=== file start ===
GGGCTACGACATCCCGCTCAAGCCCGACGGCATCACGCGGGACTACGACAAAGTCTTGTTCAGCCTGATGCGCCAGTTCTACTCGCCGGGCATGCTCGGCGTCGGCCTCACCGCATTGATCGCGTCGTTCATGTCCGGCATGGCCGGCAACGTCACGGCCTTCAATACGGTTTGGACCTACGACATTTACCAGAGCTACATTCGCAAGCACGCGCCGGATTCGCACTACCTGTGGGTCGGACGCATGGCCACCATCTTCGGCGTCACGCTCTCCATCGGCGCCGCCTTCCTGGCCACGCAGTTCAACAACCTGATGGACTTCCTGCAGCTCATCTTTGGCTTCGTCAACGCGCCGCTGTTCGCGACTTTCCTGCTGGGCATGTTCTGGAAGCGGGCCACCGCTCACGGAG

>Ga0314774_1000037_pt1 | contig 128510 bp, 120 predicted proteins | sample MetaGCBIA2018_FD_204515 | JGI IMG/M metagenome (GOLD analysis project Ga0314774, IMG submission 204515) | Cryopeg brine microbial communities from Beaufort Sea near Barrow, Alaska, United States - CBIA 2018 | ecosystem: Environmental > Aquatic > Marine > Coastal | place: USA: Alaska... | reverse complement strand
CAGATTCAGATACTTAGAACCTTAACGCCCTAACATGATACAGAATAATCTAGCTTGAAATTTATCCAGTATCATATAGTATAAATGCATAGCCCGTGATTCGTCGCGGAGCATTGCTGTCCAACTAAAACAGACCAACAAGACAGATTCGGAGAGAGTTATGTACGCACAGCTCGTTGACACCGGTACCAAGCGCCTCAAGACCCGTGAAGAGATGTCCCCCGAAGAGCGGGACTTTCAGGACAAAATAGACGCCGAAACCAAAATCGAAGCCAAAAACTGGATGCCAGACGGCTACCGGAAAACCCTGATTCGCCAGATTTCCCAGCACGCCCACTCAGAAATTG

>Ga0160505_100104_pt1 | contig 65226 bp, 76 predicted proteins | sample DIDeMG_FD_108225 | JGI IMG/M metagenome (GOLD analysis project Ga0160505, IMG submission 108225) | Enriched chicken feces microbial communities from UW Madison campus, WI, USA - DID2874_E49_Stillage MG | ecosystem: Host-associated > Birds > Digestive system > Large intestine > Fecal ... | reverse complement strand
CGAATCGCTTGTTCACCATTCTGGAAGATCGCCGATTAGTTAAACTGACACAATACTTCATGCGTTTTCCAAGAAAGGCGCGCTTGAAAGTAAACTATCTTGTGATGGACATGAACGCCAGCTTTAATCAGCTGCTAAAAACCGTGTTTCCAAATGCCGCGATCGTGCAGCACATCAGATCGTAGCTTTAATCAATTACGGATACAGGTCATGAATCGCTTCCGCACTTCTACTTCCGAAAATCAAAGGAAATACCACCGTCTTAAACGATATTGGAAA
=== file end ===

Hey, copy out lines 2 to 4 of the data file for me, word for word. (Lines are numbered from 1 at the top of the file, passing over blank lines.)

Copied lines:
>Ga0314774_1000037_pt1 | contig 128510 bp, 120 predicted proteins | sample MetaGCBIA2018_FD_204515 | JGI IMG/M metagenome (GOLD analysis project Ga0314774, IMG submission 204515) | Cryopeg brine microbial communities from Beaufort Sea near Barrow, Alaska, United States - CBIA 2018 | ecosystem: Environmental > Aquatic > Marine > Coastal | place: USA: Alaska... | reverse complement strand
CAGATTCAGATACTTAGAACCTTAACGCCCTAACATGATACAGAATAATCTAGCTTGAAATTTATCCAGTATCATATAGTATAAATGCATAGCCCGTGATTCGTCGCGGAGCATTGCTGTCCAACTAAAACAGACCAACAAGACAGATTCGGAGAGAGTTATGTACGCACAGCTCGTTGACACCGGTACCAAGCGCCTCAAGACCCGTGAAGAGATGTCCCCCGAAGAGCGGGACTTTCAGGACAAAATAGACGCCGAAACCAAAATCGAAGCCAAAAACTGGATGCCAGACGGCTACCGGAAAACCCTGATTCGCCAGATTTCCCAGCACGCCCACTCAGAAATTG

>Ga0160505_100104_pt1 | contig 65226 bp, 76 predicted proteins | sample DIDeMG_FD_108225 | JGI IMG/M metagenome (GOLD analysis project Ga0160505, IMG submission 108225) | Enriched chicken feces microbial communities from UW Madison campus, WI, USA - DID2874_E49_Stillage MG | ecosystem: Host-associated > Birds > Digestive system > Large intestine > Fecal ... | reverse complement strand